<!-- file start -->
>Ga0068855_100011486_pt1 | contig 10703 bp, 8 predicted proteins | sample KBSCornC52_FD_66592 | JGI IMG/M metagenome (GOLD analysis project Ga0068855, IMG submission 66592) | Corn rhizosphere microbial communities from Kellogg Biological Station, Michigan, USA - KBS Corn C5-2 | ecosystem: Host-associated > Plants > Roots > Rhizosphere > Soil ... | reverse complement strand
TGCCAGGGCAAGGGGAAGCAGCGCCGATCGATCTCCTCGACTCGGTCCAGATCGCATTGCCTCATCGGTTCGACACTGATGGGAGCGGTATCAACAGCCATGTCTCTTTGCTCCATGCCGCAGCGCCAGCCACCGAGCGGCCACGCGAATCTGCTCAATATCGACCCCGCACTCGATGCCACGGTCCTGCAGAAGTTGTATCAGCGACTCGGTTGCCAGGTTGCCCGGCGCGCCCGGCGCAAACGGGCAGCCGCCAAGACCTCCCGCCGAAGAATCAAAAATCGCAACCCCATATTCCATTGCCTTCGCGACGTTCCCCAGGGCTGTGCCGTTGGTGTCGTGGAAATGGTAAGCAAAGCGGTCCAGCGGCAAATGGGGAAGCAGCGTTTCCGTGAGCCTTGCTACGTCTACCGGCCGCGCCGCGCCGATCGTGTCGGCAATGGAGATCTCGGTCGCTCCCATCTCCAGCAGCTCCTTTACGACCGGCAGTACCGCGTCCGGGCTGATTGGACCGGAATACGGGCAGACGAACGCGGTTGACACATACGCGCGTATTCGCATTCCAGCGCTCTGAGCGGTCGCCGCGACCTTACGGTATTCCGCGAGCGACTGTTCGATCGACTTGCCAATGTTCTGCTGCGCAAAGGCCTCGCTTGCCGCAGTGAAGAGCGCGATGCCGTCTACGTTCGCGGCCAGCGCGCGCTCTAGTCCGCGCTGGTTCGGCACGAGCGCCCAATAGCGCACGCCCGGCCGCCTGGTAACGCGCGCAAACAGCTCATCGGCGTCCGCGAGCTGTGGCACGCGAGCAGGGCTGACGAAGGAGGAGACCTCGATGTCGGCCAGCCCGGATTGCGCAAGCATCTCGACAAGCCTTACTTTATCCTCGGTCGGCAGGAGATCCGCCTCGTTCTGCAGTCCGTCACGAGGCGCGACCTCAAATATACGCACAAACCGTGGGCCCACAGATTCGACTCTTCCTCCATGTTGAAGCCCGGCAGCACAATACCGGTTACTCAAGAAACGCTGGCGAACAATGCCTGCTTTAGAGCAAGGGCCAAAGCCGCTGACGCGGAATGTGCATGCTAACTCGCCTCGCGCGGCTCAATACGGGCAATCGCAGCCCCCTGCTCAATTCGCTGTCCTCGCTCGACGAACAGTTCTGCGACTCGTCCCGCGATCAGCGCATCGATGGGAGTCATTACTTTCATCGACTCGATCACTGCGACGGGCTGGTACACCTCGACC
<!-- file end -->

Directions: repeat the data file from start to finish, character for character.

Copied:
>Ga0068855_100011486_pt1 | contig 10703 bp, 8 predicted proteins | sample KBSCornC52_FD_66592 | JGI IMG/M metagenome (GOLD analysis project Ga0068855, IMG submission 66592) | Corn rhizosphere microbial communities from Kellogg Biological Station, Michigan, USA - KBS Corn C5-2 | ecosystem: Host-associated > Plants > Roots > Rhizosphere > Soil ... | reverse complement strand
TGCCAGGGCAAGGGGAAGCAGCGCCGATCGATCTCCTCGACTCGGTCCAGATCGCATTGCCTCATCGGTTCGACACTGATGGGAGCGGTATCAACAGCCATGTCTCTTTGCTCCATGCCGCAGCGCCAGCCACCGAGCGGCCACGCGAATCTGCTCAATATCGACCCCGCACTCGATGCCACGGTCCTGCAGAAGTTGTATCAGCGACTCGGTTGCCAGGTTGCCCGGCGCGCCCGGCGCAAACGGGCAGCCGCCAAGACCTCCCGCCGAAGAATCAAAAATCGCAACCCCATATTCCATTGCCTTCGCGACGTTCCCCAGGGCTGTGCCGTTGGTGTCGTGGAAATGGTAAGCAAAGCGGTCCAGCGGCAAATGGGGAAGCAGCGTTTCCGTGAGCCTTGCTACGTCTACCGGCCGCGCCGCGCCGATCGTGTCGGCAATGGAGATCTCGGTCGCTCCCATCTCCAGCAGCTCCTTTACGACCGGCAGTACCGCGTCCGGGCTGATTGGACCGGAATACGGGCAGACGAACGCGGTTGACACATACGCGCGTATTCGCATTCCAGCGCTCTGAGCGGTCGCCGCGACCTTACGGTATTCCGCGAGCGACTGTTCGATCGACTTGCCAATGTTCTGCTGCGCAAAGGCCTCGCTTGCCGCAGTGAAGAGCGCGATGCCGTCTACGTTCGCGGCCAGCGCGCGCTCTAGTCCGCGCTGGTTCGGCACGAGCGCCCAATAGCGCACGCCCGGCCGCCTGGTAACGCGCGCAAACAGCTCATCGGCGTCCGCGAGCTGTGGCACGCGAGCAGGGCTGACGAAGGAGGAGACCTCGATGTCGGCCAGCCCGGATTGCGCAAGCATCTCGACAAGCCTTACTTTATCCTCGGTCGGCAGGAGATCCGCCTCGTTCTGCAGTCCGTCACGAGGCGCGACCTCAAATATACGCACAAACCGTGGGCCCACAGATTCGACTCTTCCTCCATGTTGAAGCCCGGCAGCACAATACCGGTTACTCAAGAAACGCTGGCGAACAATGCCTGCTTTAGAGCAAGGGCCAAAGCCGCTGACGCGGAATGTGCATGCTAACTCGCCTCGCGCGGCTCAATACGGGCAATCGCAGCCCCCTGCTCAATTCGCTGTCCTCGCTCGACGAACAGTTCTGCGACTCGTCCCGCGATCAGCGCATCGATGGGAGTCATTACTTTCATCGACTCGATCACTGCGACGGGCTGGTACACCTCGACC